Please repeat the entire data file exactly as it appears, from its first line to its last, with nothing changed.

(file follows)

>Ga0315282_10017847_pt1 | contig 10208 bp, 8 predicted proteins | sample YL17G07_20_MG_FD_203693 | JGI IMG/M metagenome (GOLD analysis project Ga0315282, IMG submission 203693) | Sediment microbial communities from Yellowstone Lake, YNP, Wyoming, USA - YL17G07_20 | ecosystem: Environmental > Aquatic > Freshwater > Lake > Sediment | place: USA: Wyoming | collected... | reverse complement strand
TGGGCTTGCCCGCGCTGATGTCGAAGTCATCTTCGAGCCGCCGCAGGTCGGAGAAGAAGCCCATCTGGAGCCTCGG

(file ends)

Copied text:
>Ga0315282_10017847_pt1 | contig 10208 bp, 8 predicted proteins | sample YL17G07_20_MG_FD_203693 | JGI IMG/M metagenome (GOLD analysis project Ga0315282, IMG submission 203693) | Sediment microbial communities from Yellowstone Lake, YNP, Wyoming, USA - YL17G07_20 | ecosystem: Environmental > Aquatic > Freshwater > Lake > Sediment | place: USA: Wyoming | collected... | reverse complement strand
TGGGCTTGCCCGCGCTGATGTCGAAGTCATCTTCGAGCCGCCGCAGGTCGGAGAAGAAGCCCATCTGGAGCCTCGG